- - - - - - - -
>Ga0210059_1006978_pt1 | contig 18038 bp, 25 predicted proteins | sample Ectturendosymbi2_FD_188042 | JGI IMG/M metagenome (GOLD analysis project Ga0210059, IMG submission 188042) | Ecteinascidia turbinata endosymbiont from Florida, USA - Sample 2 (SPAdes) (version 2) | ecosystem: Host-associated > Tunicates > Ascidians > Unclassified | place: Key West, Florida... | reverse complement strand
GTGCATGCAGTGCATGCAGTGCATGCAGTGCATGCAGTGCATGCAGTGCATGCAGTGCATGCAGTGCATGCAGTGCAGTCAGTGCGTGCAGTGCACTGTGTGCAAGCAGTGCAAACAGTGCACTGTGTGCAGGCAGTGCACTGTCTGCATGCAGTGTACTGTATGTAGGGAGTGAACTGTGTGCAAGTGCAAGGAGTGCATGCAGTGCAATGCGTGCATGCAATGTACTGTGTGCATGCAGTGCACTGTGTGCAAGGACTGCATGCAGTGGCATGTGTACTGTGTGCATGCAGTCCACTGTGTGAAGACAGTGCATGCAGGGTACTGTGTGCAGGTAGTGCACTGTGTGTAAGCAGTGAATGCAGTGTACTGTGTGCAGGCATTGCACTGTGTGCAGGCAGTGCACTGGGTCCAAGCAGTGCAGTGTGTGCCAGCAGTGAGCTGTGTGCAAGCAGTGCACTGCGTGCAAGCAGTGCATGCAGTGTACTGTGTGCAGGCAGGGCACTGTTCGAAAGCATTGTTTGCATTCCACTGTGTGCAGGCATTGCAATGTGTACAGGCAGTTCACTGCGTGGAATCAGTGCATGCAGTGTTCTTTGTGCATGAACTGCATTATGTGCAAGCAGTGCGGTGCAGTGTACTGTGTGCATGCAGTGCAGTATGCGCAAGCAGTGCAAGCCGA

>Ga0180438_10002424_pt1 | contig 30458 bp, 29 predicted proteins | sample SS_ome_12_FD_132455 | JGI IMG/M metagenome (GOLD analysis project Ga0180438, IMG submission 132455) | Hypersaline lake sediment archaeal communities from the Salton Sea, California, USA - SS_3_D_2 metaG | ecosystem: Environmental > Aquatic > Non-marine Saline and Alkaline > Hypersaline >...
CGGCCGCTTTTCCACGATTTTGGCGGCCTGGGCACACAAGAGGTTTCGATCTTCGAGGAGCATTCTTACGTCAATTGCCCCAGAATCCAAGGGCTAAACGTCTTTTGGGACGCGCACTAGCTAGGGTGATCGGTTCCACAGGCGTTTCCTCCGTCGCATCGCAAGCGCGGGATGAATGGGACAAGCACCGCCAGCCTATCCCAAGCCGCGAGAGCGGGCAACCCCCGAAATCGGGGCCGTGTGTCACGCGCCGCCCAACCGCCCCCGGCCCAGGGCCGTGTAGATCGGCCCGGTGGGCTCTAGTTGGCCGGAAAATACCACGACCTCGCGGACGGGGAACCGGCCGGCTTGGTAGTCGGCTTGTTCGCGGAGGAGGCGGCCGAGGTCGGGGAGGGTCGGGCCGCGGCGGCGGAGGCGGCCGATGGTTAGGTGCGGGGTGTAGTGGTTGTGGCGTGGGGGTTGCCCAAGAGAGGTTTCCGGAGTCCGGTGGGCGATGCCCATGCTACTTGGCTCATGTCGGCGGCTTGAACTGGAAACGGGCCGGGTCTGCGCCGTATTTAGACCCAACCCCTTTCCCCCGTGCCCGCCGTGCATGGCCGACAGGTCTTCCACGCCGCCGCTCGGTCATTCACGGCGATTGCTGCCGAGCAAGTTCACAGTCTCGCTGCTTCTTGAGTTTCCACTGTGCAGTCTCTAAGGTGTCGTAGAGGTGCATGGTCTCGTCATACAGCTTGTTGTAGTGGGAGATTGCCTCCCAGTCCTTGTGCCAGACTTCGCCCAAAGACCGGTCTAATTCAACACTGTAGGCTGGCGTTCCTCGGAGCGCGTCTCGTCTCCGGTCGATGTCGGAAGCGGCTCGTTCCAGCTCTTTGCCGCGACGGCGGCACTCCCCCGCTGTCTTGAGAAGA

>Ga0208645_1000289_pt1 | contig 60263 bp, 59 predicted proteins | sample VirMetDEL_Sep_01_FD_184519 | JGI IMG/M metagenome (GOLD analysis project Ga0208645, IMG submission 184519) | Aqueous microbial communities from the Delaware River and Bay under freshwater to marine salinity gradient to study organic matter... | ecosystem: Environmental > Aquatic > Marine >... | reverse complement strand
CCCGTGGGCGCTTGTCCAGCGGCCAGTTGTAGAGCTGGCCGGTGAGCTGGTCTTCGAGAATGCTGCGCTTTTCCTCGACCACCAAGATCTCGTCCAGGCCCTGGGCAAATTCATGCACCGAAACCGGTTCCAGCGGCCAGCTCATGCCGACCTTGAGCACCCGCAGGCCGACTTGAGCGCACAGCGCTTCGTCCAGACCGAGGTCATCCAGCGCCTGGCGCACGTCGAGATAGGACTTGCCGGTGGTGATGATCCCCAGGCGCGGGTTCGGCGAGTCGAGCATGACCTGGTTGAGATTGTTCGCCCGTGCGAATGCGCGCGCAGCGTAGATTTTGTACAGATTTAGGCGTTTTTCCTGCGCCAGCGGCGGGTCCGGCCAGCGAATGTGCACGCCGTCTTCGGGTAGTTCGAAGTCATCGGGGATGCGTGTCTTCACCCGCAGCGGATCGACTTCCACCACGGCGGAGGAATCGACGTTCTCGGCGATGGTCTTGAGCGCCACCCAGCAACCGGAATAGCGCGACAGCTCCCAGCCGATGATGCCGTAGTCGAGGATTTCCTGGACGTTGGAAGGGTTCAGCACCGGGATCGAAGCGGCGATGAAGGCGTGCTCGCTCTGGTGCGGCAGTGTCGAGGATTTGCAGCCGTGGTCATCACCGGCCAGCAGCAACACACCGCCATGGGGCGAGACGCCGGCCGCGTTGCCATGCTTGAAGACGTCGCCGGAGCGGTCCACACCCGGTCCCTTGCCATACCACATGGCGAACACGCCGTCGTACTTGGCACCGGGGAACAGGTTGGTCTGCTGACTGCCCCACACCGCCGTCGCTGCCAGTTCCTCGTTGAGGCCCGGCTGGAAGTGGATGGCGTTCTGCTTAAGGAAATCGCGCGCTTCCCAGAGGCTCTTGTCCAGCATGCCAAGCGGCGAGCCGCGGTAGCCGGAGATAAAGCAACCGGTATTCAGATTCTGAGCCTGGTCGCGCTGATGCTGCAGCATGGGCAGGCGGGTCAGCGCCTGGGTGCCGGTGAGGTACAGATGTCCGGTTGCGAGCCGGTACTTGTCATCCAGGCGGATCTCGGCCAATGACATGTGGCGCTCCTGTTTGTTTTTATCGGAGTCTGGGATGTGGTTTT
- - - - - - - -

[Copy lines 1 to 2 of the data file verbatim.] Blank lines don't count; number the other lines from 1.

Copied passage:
>Ga0210059_1006978_pt1 | contig 18038 bp, 25 predicted proteins | sample Ectturendosymbi2_FD_188042 | JGI IMG/M metagenome (GOLD analysis project Ga0210059, IMG submission 188042) | Ecteinascidia turbinata endosymbiont from Florida, USA - Sample 2 (SPAdes) (version 2) | ecosystem: Host-associated > Tunicates > Ascidians > Unclassified | place: Key West, Florida... | reverse complement strand
GTGCATGCAGTGCATGCAGTGCATGCAGTGCATGCAGTGCATGCAGTGCATGCAGTGCATGCAGTGCATGCAGTGCAGTCAGTGCGTGCAGTGCACTGTGTGCAAGCAGTGCAAACAGTGCACTGTGTGCAGGCAGTGCACTGTCTGCATGCAGTGTACTGTATGTAGGGAGTGAACTGTGTGCAAGTGCAAGGAGTGCATGCAGTGCAATGCGTGCATGCAATGTACTGTGTGCATGCAGTGCACTGTGTGCAAGGACTGCATGCAGTGGCATGTGTACTGTGTGCATGCAGTCCACTGTGTGAAGACAGTGCATGCAGGGTACTGTGTGCAGGTAGTGCACTGTGTGTAAGCAGTGAATGCAGTGTACTGTGTGCAGGCATTGCACTGTGTGCAGGCAGTGCACTGGGTCCAAGCAGTGCAGTGTGTGCCAGCAGTGAGCTGTGTGCAAGCAGTGCACTGCGTGCAAGCAGTGCATGCAGTGTACTGTGTGCAGGCAGGGCACTGTTCGAAAGCATTGTTTGCATTCCACTGTGTGCAGGCATTGCAATGTGTACAGGCAGTTCACTGCGTGGAATCAGTGCATGCAGTGTTCTTTGTGCATGAACTGCATTATGTGCAAGCAGTGCGGTGCAGTGTACTGTGTGCATGCAGTGCAGTATGCGCAAGCAGTGCAAGCCGA